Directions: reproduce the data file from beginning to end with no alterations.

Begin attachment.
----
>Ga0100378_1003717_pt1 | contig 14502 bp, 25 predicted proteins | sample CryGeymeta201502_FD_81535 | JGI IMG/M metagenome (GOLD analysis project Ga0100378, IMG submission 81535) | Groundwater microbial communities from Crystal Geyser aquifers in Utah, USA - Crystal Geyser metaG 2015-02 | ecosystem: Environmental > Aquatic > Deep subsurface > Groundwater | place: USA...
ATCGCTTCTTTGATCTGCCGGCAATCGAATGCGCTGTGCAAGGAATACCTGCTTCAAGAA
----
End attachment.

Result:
>Ga0100378_1003717_pt1 | contig 14502 bp, 25 predicted proteins | sample CryGeymeta201502_FD_81535 | JGI IMG/M metagenome (GOLD analysis project Ga0100378, IMG submission 81535) | Groundwater microbial communities from Crystal Geyser aquifers in Utah, USA - Crystal Geyser metaG 2015-02 | ecosystem: Environmental > Aquatic > Deep subsurface > Groundwater | place: USA...
ATCGCTTCTTTGATCTGCCGGCAATCGAATGCGCTGTGCAAGGAATACCTGCTTCAAGAA